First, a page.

It was never going to be subtle. She may have spent some time off the radar for a few years (you know, bringing up kids, getting married, setting up a business, starting a record label, working with Chanel… quiet time), but Lily Allen’s music industry comeback is anything but low key. Forget her tinkly cover of Keane’s “Somewhere Only We Know” for THAT advert. Bear and hare can hop along; Allen’s new single “Hard Out Here” has an agenda. She’s addressing the objectification of women in the modern world (pop and hip hop culture take a big hit), sexism, materialism, glass ceilings, body pressure, Robin Thicke, twerking… Lily’s list is long, and for good reason. The feminist plight and fight is more vital than ever, as Allen highlights in her lyrics:
“We’ve never had it so good/ We’re out of the woods/ And if you can’t detect the sarcasm you’ve misunderstood.”
The song’s video has sparked controversy and triggered accusations of racism owing to Lily’s non-white entourage of scantily clad, gyrating dancers, however Lily has responded by assuring critics that the women were solely selected on the basis of their superior dancing skills. The fact that Lily is white, fairly modestly dressed and more “powerful” than her posse may have troubled some viewers, but this was most certainly not her intention:
"If I was a little braver, I would have been wearing a bikini too, but I do not and I have chronic cellulite, which nobody wants to see […] What I'm trying to say is that me being covered up has nothing to do with me wanting to disassociate myself from the girls, it has more to do with my own insecurities and I just wanted to feel as comfortable as possible on the shoot day.
“I'm not going to apologise because I think that would imply that I'm guilty of something, but I promise you this, in no way do I feel superior to anyone, except paedophiles, rapists murderers etc., and I would not only be surprised but deeply saddened if I thought anyone came away from that video feeling taken advantage of or compromised in any way. Ask the ladies yourselves @shalaeuroasia @monique_Lawz @ceodancers @TempleArtist @SelizaShowtime @melycrisp.”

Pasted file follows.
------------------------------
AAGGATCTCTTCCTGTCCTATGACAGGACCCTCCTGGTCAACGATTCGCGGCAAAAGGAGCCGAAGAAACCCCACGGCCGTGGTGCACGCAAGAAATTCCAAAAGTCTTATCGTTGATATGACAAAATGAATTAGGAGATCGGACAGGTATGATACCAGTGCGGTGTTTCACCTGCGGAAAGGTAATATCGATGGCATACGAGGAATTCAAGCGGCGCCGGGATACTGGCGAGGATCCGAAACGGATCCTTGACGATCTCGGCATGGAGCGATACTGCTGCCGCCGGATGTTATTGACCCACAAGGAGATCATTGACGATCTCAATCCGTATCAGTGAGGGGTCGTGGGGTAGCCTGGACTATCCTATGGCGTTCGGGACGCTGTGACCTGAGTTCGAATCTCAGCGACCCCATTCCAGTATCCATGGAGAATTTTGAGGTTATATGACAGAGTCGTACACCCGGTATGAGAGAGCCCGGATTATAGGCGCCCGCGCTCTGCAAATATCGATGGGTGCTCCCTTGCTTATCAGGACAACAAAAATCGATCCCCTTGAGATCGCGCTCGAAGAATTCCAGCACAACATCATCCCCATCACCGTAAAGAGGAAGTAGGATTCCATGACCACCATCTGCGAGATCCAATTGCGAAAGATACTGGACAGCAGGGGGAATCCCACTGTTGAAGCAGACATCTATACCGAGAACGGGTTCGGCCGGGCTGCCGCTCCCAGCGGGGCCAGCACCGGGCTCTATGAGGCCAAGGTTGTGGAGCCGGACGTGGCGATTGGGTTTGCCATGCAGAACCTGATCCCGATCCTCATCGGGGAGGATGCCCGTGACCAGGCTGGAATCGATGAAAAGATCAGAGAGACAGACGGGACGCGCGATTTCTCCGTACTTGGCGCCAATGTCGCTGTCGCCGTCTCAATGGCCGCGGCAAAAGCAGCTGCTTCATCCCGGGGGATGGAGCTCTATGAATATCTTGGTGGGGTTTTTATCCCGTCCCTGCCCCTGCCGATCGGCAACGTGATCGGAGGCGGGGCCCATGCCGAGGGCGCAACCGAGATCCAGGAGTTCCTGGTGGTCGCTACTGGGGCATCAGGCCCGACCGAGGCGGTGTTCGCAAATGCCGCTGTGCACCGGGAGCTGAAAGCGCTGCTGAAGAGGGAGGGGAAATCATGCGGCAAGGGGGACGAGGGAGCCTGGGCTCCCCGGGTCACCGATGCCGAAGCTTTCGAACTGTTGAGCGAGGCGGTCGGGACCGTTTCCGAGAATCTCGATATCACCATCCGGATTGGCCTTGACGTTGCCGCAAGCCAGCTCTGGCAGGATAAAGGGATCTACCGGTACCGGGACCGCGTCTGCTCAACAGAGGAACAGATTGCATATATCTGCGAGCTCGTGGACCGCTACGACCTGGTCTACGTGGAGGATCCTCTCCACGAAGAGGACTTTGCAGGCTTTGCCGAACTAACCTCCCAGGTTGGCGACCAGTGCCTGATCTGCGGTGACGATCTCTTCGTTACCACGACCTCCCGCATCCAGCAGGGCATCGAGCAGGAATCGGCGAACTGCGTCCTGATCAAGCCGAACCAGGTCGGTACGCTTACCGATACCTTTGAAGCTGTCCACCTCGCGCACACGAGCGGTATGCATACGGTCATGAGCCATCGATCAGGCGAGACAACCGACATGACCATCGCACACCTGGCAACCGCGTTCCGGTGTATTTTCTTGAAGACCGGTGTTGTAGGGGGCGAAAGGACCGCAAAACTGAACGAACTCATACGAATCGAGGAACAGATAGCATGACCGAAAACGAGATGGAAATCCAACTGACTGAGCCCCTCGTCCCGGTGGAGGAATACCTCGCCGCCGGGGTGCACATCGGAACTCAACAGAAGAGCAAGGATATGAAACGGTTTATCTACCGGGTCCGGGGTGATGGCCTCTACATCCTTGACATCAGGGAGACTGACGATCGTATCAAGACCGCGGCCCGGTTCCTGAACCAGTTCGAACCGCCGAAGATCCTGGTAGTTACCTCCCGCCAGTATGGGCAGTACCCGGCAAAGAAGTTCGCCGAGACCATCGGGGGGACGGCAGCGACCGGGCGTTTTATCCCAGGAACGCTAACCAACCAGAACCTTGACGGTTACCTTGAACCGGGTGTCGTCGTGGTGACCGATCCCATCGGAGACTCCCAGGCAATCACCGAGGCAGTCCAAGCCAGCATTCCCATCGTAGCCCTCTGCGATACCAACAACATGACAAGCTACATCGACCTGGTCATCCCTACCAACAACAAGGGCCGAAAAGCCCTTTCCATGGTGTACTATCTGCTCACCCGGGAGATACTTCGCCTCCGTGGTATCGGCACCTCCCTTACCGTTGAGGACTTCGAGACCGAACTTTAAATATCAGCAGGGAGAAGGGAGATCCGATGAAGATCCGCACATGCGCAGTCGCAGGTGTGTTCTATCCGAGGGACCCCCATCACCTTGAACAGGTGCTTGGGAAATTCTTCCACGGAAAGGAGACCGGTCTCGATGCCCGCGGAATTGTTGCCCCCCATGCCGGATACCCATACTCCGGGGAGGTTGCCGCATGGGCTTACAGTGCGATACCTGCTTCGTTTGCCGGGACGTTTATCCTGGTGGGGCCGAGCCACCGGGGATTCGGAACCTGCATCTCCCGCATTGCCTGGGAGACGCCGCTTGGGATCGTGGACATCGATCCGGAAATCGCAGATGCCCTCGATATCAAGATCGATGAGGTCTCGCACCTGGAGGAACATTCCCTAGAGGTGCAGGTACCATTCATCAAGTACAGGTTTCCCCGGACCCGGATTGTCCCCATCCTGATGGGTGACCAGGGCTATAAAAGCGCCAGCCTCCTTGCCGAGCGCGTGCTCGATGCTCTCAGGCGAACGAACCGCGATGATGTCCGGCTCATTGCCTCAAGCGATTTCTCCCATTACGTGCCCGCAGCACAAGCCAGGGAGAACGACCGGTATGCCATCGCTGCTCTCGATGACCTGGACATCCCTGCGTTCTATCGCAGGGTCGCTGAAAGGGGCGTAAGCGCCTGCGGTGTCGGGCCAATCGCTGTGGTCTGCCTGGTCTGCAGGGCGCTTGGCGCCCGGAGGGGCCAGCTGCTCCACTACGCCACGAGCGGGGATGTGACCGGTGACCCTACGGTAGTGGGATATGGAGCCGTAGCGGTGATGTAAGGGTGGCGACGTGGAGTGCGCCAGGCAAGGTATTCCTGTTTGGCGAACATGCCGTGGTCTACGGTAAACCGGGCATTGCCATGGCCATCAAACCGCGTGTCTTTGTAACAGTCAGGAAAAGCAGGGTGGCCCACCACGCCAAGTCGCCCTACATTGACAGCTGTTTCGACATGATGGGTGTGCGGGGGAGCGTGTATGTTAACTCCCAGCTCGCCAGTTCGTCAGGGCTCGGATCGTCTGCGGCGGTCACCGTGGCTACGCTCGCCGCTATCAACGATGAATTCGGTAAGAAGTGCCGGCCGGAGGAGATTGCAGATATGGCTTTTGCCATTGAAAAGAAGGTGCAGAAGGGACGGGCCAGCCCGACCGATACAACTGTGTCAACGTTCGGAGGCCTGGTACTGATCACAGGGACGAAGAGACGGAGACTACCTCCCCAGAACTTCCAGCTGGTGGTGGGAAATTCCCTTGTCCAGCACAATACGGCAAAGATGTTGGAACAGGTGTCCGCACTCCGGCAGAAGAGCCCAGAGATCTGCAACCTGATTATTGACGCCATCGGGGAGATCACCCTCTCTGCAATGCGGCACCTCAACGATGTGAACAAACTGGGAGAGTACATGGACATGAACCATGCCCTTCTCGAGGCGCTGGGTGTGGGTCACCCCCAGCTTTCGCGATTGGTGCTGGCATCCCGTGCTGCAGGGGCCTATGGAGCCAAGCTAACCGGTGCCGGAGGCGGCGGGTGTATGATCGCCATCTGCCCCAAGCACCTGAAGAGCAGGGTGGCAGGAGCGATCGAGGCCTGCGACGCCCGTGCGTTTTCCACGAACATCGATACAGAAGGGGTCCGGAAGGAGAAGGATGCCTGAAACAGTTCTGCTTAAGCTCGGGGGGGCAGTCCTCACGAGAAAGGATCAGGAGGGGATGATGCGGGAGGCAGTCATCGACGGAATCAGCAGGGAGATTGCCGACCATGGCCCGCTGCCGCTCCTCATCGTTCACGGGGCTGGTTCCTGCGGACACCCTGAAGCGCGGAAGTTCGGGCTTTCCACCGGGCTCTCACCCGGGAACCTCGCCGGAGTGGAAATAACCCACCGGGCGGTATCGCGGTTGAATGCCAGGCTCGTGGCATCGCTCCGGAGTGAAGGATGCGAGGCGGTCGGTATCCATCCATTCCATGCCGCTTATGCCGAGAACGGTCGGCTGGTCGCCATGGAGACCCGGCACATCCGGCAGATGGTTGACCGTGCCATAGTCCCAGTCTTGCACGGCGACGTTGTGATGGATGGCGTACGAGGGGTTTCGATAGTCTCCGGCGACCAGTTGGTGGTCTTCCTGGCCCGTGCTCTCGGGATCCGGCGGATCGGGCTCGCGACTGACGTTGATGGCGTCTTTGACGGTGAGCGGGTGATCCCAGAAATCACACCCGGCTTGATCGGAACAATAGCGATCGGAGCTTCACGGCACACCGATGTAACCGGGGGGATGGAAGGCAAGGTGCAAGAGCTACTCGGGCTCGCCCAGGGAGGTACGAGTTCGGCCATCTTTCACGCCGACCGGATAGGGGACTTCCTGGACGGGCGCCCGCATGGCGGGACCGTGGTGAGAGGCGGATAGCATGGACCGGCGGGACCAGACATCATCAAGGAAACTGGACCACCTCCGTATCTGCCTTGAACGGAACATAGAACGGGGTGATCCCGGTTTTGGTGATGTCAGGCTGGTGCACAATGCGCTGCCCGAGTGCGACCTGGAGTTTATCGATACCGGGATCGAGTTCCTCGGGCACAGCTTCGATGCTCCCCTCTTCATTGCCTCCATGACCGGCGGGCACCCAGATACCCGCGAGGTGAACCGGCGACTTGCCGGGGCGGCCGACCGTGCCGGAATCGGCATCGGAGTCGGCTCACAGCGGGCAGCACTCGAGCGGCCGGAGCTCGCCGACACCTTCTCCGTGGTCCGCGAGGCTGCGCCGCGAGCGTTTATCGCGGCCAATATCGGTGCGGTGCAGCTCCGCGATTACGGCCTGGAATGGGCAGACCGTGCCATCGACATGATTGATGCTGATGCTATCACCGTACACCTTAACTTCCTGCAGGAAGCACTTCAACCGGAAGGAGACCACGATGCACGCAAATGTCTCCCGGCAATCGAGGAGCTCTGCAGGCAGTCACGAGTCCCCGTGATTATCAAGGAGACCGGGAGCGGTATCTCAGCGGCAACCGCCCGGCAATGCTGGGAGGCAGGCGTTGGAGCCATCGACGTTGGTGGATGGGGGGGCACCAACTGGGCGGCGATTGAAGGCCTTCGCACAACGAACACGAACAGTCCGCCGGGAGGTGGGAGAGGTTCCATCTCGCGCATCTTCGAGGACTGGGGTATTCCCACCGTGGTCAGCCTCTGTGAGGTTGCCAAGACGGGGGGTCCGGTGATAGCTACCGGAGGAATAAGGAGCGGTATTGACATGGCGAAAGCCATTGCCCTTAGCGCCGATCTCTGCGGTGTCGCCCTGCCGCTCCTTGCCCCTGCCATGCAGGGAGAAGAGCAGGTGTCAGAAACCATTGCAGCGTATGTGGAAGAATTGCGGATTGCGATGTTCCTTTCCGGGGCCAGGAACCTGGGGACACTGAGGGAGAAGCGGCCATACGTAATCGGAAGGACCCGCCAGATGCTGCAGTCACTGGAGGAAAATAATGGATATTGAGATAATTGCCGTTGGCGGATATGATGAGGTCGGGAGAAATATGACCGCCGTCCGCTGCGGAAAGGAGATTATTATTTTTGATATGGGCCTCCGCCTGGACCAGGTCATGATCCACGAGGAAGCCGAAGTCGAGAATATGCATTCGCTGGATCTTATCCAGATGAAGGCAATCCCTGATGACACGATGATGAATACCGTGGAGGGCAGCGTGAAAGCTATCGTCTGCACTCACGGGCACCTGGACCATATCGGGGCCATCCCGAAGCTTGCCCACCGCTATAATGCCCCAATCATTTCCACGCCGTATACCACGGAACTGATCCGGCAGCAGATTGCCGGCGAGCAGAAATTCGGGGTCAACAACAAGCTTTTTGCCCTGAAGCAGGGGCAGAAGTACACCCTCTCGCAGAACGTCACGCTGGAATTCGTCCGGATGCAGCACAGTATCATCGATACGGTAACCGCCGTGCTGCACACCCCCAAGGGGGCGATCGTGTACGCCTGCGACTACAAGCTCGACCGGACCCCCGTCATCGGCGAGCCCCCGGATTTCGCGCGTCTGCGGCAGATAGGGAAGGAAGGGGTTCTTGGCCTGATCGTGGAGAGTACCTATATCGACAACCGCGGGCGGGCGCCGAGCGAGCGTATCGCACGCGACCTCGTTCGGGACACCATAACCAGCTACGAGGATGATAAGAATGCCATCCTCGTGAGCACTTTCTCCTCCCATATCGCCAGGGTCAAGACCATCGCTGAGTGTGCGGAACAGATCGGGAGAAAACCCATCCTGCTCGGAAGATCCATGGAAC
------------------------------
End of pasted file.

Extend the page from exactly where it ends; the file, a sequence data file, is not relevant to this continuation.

Whatever your thoughts on the video’s casting, Lily’s satirical lampooning of the music industry and the white, middle class men that rule over it is both comical and pertinent. From being instructed on the intricacies of fellating bananas to washing up car grills, Allen’s video highlights how frankly ridiculous the shallow and patriarchal celebrity pop culture of today has become. A middle-aged man in a suit makes snide remarks about the singer’s post-baby body while she lies on the operating table; he makes it crystal clear that her appearance on chat shows is dependent on her having the prerequisite “perfect” body. Appearance is everything… if you don’t appear young and hot, you don’t appear at all ladies. What rubbish.
The allusions to chauvinistic culprits come thick and fast. From the song’s title (a reference to Three 6 Mafia’s “It’s Hard Out Here for a Pimp”) to the obvious lyrical and visual parodies of Robin Thicke’s “Blurred Lines”, it’s fair to say that outspoken Lily is not afraid to take the perpetrators of inequality to task. The video’s portrayal of women of colour itself could be considered problematic, but on the whole she’s saying something very pressing and highlighting a situation that needs sorting out sharpish.
She may not be presenting a campaign in parliament, she may not be knocking on doors, but she’s using her power and influence to make a point, and she really doesn’t have to. She could sit pretty and concede to the industry’s demands like many others choose to. She could give herself an easy life, but we’re thankful that she doesn’t. The poor music station staff having to edit her song for daytime playlists might not be so appreciative, however.